Tue, May 21 2013
FORTY-EIGHT Americans were scheduled to be sworn in as Peace Corps Volunteers on July 8, the fiftieth group of corps volunteers to serve in Bulgaria.
The swearing-in ceremony, which was to be attended by United States ambassador James Pardew and an official representative of the government of Bulgaria, signalled the completion of the volunteers' 11-week training period.
The training, in which the volunteers learned about the Bulgarian language and culture, lived with Bulgarian families and worked on small-scale community projects, occurred at various sites near the city of Pazardjik.
Peace Corps Volunteers in the TEFL programme serve as English teachers at primary and secondary schools.
According to a Peace Corps media statement, volunteers in the programme "partner with their school colleagues and community members to improve educational opportunities, create and enhance resource centres, encourage collaborative teacher-to-teacher exchange and skills transfer, and to develop community outreach projects".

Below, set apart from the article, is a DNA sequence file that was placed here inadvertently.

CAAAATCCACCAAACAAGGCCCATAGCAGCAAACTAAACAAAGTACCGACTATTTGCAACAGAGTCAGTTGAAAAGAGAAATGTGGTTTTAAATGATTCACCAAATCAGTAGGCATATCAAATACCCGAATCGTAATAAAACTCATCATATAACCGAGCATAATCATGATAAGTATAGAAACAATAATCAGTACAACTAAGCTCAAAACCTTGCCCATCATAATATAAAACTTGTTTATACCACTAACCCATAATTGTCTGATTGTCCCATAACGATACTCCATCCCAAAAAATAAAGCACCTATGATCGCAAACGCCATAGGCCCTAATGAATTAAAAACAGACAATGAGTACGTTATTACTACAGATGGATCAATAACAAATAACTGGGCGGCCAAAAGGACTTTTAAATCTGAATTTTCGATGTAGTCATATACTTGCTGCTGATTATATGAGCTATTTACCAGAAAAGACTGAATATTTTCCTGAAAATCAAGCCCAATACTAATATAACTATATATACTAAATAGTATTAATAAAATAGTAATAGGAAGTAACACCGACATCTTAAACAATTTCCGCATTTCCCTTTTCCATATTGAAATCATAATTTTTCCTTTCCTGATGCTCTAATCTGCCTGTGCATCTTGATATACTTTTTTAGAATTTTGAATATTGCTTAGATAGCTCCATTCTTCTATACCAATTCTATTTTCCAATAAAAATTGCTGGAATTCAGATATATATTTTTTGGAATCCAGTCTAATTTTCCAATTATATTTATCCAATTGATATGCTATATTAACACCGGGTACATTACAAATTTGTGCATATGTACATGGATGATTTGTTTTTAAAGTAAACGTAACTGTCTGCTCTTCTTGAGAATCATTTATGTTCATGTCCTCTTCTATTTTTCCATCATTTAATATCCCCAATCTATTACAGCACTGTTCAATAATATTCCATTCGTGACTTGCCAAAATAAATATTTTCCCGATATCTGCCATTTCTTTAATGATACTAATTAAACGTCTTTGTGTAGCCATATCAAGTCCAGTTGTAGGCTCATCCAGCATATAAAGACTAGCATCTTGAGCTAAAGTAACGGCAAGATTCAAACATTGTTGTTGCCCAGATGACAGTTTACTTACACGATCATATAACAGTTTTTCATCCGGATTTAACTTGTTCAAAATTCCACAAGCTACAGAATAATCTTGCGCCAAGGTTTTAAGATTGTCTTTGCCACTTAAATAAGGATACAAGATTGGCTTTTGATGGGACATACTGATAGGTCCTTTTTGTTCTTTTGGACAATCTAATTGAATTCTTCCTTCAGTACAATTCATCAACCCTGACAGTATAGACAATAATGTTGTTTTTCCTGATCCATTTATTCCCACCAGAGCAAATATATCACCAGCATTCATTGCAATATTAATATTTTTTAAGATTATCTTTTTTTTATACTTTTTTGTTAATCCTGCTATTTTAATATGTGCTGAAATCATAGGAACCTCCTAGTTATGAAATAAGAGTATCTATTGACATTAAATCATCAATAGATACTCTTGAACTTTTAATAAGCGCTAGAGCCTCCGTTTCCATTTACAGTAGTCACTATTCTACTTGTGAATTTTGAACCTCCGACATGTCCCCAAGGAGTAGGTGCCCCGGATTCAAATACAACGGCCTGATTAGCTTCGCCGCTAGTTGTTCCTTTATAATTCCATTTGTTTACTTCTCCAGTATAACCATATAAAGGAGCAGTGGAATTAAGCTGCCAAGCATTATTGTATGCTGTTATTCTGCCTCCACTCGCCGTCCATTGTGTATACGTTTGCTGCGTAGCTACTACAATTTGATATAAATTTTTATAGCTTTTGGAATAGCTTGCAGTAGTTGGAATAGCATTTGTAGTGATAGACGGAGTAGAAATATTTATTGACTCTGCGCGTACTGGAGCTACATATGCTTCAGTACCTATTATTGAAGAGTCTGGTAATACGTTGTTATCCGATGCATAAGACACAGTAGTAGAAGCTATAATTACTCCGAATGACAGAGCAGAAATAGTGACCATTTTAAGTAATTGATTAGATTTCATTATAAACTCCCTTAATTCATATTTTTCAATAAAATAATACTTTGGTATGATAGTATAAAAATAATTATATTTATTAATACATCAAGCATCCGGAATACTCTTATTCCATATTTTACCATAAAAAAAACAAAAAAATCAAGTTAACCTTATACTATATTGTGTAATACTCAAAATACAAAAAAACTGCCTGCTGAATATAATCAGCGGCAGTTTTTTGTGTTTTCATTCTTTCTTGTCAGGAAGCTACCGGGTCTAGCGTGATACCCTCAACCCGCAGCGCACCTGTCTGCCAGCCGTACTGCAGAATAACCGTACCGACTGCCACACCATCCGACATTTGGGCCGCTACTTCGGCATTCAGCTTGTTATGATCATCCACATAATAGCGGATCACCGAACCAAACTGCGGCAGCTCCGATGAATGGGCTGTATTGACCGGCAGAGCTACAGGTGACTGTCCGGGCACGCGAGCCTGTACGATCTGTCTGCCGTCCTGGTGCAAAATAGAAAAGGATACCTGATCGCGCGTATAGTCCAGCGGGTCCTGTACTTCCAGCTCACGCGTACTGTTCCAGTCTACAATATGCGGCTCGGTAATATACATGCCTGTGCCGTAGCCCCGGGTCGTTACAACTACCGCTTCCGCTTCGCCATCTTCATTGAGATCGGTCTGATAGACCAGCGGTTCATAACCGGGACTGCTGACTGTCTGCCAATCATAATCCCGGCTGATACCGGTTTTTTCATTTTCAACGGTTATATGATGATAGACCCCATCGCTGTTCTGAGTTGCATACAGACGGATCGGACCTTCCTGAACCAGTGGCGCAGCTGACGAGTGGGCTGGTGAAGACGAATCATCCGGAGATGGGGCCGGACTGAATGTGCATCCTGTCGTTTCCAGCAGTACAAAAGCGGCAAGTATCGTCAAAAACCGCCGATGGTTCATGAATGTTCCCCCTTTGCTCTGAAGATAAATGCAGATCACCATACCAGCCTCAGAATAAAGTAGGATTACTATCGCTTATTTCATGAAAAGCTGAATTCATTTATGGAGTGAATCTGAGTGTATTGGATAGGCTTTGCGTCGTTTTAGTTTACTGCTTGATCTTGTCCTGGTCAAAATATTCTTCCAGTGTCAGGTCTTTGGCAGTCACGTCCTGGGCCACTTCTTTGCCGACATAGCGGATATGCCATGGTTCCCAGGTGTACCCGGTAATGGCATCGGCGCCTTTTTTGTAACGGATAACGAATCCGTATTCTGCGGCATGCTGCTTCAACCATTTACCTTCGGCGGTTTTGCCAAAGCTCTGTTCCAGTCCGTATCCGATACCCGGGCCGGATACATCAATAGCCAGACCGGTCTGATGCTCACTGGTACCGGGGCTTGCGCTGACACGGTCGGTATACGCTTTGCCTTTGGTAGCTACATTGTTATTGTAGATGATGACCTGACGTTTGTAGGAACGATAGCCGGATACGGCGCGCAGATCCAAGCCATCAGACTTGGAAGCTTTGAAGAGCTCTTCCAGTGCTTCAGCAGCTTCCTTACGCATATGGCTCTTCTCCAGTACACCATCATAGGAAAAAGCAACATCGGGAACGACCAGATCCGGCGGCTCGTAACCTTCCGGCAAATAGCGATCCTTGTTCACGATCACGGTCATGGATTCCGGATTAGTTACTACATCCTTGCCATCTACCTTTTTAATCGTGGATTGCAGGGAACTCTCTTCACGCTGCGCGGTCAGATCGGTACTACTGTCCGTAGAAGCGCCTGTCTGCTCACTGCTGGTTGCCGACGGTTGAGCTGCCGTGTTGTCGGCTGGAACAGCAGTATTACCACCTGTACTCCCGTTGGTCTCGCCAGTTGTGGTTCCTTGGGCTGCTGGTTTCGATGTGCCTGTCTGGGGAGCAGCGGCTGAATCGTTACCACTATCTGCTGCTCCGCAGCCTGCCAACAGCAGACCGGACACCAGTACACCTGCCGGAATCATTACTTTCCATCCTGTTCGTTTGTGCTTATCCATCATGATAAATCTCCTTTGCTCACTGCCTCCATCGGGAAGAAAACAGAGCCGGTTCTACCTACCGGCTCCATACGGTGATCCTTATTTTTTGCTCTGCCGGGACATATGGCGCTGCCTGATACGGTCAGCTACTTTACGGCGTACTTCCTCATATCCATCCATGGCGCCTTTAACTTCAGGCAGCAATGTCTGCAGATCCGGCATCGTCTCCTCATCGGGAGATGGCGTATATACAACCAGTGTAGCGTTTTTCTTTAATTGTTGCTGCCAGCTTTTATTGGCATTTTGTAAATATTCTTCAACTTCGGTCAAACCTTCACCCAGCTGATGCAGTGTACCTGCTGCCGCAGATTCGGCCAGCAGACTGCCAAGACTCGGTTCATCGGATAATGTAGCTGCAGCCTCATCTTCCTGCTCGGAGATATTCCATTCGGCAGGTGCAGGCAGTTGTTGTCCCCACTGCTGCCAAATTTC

Nineteen of the volunteers will be placed at primary schools, while the other 29 will work with secondary schools.
Since 1991, more than 600 corps volunteers have completed their service in Bulgaria and returned to the US. The volunteers work for Bulgarian sponsoring organisations and institutions and are supervised by Bulgarians. They are not paid salaries, but they do receive allowances, medical care and other support from the Peace Corps.
The funding is provided under the foreign military sales programme of the US army's Program Executive Office of Simulation, Training and Instrumentation.
The UK nationals were arrested after throwing beer bottles at people after being refused entry to a restaurant that had closed for the night.
Restoration and development projects include Madara Horseman, Arbanassi fortress, Magura cave.
Simeon Saxe-Coburg and his spouse Margarita opened a new heating and insulation system at the Tsar Ferdinand Hospital for Pulmonary Diseases in Iskrets, a project implemented thanks to the Embassy of the Sovereign Order of Malta in Sofia and the Nando Peretti Foundation.
According to the law's provisions, the commission will have the power to investigate individuals without prior notification and would not require a criminal conviction in order to launch an investigation.